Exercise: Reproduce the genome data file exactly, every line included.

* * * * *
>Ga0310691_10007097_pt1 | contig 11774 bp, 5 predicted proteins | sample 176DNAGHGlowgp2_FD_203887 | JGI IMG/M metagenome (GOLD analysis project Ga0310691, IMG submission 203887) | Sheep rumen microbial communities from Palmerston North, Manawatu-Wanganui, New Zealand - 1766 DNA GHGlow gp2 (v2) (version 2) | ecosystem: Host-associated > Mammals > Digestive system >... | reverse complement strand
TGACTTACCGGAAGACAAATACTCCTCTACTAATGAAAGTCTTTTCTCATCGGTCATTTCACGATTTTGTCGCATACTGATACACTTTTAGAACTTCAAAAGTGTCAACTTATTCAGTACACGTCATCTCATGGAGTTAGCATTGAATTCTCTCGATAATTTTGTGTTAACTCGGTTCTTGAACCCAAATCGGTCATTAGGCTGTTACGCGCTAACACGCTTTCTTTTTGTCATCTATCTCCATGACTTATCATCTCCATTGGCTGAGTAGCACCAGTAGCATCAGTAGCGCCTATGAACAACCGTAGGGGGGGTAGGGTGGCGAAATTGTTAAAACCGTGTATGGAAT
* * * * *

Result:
>Ga0310691_10007097_pt1 | contig 11774 bp, 5 predicted proteins | sample 176DNAGHGlowgp2_FD_203887 | JGI IMG/M metagenome (GOLD analysis project Ga0310691, IMG submission 203887) | Sheep rumen microbial communities from Palmerston North, Manawatu-Wanganui, New Zealand - 1766 DNA GHGlow gp2 (v2) (version 2) | ecosystem: Host-associated > Mammals > Digestive system >... | reverse complement strand
TGACTTACCGGAAGACAAATACTCCTCTACTAATGAAAGTCTTTTCTCATCGGTCATTTCACGATTTTGTCGCATACTGATACACTTTTAGAACTTCAAAAGTGTCAACTTATTCAGTACACGTCATCTCATGGAGTTAGCATTGAATTCTCTCGATAATTTTGTGTTAACTCGGTTCTTGAACCCAAATCGGTCATTAGGCTGTTACGCGCTAACACGCTTTCTTTTTGTCATCTATCTCCATGACTTATCATCTCCATTGGCTGAGTAGCACCAGTAGCATCAGTAGCGCCTATGAACAACCGTAGGGGGGGTAGGGTGGCGAAATTGTTAAAACCGTGTATGGAAT